FIG. 2 of the drawings is a diagram depicting the use of the cordless headset and handheld controller by a user.

FIG. 3 of the drawings is a side angle perspective view of the cordless headset.

FIG. 4 of the drawings is a front view of the cordless headset.

FIG. 5 of the drawings is a top view of a handheld controller.

FIG. 6 of the drawings is a schematic block diagram of the handheld controller.

FIG. 7 of the drawings is a schematic block diagram of the cordless headset.

FIG. 8 of the drawings is a schematic block diagram of the base unit.


While this invention is susceptible to embodiment in many different forms, there are shown in the drawings and will be described in detail herein several specific embodiments, with the understanding that the present disclosure is to be considered as an exemplification of the principle of the invention and is not intended to limit the invention to embodiments illustrated.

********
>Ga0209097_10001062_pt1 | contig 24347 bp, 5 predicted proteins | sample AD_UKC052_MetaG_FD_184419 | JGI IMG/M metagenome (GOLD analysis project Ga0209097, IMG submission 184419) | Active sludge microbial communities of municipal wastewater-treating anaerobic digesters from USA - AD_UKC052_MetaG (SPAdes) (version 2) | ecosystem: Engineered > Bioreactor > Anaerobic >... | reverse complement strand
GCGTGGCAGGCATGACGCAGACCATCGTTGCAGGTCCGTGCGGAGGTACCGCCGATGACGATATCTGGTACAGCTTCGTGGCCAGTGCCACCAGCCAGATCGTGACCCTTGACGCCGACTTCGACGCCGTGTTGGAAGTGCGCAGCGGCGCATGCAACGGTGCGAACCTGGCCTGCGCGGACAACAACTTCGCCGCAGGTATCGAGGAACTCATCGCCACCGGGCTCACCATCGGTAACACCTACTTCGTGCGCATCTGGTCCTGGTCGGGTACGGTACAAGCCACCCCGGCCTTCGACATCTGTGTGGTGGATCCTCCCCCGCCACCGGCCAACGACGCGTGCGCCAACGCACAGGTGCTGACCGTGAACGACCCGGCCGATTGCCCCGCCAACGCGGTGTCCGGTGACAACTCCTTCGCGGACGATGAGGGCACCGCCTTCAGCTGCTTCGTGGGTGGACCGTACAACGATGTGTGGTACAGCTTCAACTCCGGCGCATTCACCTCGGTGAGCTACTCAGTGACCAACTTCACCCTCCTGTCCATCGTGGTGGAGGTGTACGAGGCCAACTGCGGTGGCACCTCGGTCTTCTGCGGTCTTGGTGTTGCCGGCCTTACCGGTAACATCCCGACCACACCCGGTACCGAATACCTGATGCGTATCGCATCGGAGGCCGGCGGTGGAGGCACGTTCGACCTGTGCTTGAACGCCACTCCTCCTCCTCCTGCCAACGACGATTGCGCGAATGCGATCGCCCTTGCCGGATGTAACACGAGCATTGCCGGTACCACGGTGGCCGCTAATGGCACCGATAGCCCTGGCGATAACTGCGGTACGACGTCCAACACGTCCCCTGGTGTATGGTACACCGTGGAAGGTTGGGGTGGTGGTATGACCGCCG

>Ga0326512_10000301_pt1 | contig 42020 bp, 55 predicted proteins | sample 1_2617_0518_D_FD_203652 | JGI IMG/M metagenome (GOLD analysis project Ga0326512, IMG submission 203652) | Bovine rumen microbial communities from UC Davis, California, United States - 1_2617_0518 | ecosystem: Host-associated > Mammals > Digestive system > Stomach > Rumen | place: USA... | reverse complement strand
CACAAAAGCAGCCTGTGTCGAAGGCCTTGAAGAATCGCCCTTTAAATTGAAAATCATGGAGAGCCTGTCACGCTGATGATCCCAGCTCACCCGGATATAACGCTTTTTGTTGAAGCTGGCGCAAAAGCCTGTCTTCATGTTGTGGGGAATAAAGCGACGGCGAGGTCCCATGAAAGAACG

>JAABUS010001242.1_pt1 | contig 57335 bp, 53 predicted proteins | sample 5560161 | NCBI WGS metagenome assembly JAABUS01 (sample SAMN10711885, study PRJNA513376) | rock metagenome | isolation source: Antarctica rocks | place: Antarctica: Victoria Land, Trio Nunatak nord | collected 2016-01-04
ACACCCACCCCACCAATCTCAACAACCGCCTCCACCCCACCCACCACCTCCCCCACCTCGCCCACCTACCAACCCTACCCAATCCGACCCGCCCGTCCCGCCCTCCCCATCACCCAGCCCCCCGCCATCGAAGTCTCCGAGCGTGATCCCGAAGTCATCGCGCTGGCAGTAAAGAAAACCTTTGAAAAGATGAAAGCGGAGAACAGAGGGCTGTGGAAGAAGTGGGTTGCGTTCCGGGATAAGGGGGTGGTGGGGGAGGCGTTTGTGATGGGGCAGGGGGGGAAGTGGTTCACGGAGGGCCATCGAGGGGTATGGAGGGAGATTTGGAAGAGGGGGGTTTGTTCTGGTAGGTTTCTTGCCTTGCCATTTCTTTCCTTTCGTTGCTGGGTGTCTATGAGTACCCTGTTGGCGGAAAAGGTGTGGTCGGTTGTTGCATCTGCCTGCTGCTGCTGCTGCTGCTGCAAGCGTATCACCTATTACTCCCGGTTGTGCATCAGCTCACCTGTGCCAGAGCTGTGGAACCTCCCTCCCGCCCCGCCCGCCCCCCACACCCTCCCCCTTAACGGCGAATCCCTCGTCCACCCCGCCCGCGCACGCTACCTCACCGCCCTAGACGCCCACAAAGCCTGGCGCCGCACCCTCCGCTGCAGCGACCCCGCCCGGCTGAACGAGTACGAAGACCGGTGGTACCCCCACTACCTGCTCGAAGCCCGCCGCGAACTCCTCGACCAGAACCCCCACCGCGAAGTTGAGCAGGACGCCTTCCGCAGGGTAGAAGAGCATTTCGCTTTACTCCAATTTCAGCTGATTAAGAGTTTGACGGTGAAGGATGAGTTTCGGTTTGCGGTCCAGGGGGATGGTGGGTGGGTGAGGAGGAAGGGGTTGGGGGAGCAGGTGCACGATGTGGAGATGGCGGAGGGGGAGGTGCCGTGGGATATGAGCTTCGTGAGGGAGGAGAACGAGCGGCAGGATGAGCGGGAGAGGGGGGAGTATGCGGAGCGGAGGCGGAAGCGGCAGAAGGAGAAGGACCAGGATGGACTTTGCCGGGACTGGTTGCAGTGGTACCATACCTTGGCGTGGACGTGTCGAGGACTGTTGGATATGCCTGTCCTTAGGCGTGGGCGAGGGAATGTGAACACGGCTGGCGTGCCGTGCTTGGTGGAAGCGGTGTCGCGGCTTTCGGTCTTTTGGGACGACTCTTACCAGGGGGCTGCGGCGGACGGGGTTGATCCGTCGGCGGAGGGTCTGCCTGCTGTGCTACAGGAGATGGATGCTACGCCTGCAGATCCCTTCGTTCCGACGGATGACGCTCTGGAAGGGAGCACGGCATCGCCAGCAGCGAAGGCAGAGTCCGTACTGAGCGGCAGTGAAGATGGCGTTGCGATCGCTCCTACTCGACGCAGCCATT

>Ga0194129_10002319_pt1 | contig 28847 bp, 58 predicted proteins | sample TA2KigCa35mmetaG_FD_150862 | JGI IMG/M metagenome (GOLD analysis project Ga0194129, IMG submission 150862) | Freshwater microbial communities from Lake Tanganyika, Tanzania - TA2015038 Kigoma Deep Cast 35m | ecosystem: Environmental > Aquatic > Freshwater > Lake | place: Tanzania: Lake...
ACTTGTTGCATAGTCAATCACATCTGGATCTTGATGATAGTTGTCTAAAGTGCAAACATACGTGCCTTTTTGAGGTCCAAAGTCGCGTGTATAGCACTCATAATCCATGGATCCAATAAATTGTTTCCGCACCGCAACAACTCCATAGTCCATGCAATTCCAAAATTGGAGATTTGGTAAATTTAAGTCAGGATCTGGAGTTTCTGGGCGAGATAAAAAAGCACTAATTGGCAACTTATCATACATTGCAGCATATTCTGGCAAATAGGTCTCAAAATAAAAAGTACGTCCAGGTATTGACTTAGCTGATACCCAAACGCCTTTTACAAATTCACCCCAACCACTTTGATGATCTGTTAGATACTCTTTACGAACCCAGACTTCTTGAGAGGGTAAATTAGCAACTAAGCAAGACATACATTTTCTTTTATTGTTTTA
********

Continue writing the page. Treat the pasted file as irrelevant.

FIG. 1 depicts one embodiment of the cordless telephone headset system. Cordless headset 100 communicates with base unit 300 via wireless RF link 102. Base unit 300 is comprised of a cordless telephone base unit, which base units are known in the art. Base unit 300 connects to a telephone line via connection 301 and to a source of external electrical power via line 302. Telephone functions of cordless headset 100 are controlled by handheld controller 200. Handheld controller 200 communicates with cordless headset 100 via bidirectional infrared link 101.